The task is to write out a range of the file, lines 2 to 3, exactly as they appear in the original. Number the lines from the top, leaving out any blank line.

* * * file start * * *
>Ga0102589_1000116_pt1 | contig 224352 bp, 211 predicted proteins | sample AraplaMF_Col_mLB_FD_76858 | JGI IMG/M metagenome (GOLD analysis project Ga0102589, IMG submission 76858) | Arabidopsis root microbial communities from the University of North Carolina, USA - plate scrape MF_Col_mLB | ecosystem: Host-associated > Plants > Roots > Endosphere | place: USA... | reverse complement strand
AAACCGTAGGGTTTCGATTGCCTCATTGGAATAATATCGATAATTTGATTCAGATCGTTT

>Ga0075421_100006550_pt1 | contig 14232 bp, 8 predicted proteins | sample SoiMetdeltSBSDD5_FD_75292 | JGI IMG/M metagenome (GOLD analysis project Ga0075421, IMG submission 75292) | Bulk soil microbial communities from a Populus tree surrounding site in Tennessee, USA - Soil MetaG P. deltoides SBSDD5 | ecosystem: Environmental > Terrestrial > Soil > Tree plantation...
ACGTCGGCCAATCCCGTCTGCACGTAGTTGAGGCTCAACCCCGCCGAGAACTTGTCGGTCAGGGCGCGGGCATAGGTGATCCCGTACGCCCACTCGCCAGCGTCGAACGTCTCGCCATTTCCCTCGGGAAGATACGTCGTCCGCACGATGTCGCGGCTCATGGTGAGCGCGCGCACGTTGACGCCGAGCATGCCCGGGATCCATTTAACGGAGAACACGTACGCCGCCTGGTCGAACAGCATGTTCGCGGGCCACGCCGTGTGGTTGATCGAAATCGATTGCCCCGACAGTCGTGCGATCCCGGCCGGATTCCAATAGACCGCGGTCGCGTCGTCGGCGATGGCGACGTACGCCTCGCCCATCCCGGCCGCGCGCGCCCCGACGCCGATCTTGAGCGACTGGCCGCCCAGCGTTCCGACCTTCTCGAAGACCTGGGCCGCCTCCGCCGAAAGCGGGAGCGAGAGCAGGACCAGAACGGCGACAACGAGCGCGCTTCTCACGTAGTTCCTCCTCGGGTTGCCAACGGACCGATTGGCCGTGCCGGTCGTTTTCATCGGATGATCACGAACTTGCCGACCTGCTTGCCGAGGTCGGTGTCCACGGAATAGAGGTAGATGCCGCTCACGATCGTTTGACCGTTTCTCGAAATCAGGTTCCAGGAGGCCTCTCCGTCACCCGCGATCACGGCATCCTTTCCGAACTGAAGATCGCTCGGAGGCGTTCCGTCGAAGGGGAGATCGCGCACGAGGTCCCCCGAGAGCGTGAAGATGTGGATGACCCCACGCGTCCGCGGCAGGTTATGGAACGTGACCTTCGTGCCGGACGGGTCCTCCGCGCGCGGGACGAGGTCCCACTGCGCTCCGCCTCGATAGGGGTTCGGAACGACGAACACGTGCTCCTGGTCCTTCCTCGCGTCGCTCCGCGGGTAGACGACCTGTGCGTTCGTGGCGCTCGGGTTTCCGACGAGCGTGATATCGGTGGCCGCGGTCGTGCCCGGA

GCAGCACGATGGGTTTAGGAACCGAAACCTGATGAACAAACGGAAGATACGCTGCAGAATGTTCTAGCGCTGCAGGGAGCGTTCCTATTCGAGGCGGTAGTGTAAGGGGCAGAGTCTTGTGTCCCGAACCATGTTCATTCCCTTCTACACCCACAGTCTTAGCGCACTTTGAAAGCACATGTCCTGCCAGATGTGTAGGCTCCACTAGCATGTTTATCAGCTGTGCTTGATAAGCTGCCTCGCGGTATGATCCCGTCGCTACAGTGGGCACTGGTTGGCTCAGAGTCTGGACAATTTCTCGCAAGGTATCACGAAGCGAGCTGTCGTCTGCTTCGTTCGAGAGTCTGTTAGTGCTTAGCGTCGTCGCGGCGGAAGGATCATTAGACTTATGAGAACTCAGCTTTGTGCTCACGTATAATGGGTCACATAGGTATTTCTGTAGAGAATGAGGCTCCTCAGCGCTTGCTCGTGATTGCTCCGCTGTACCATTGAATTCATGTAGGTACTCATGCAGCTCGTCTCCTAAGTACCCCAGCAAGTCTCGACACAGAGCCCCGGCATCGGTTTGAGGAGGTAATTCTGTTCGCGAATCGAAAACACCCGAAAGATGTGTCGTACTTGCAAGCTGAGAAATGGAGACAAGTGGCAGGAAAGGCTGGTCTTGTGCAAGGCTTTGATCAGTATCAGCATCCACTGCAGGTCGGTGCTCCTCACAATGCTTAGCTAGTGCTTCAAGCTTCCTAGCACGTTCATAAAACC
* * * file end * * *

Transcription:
AAACCGTAGGGTTTCGATTGCCTCATTGGAATAATATCGATAATTTGATTCAGATCGTTT

>Ga0075421_100006550_pt1 | contig 14232 bp, 8 predicted proteins | sample SoiMetdeltSBSDD5_FD_75292 | JGI IMG/M metagenome (GOLD analysis project Ga0075421, IMG submission 75292) | Bulk soil microbial communities from a Populus tree surrounding site in Tennessee, USA - Soil MetaG P. deltoides SBSDD5 | ecosystem: Environmental > Terrestrial > Soil > Tree plantation...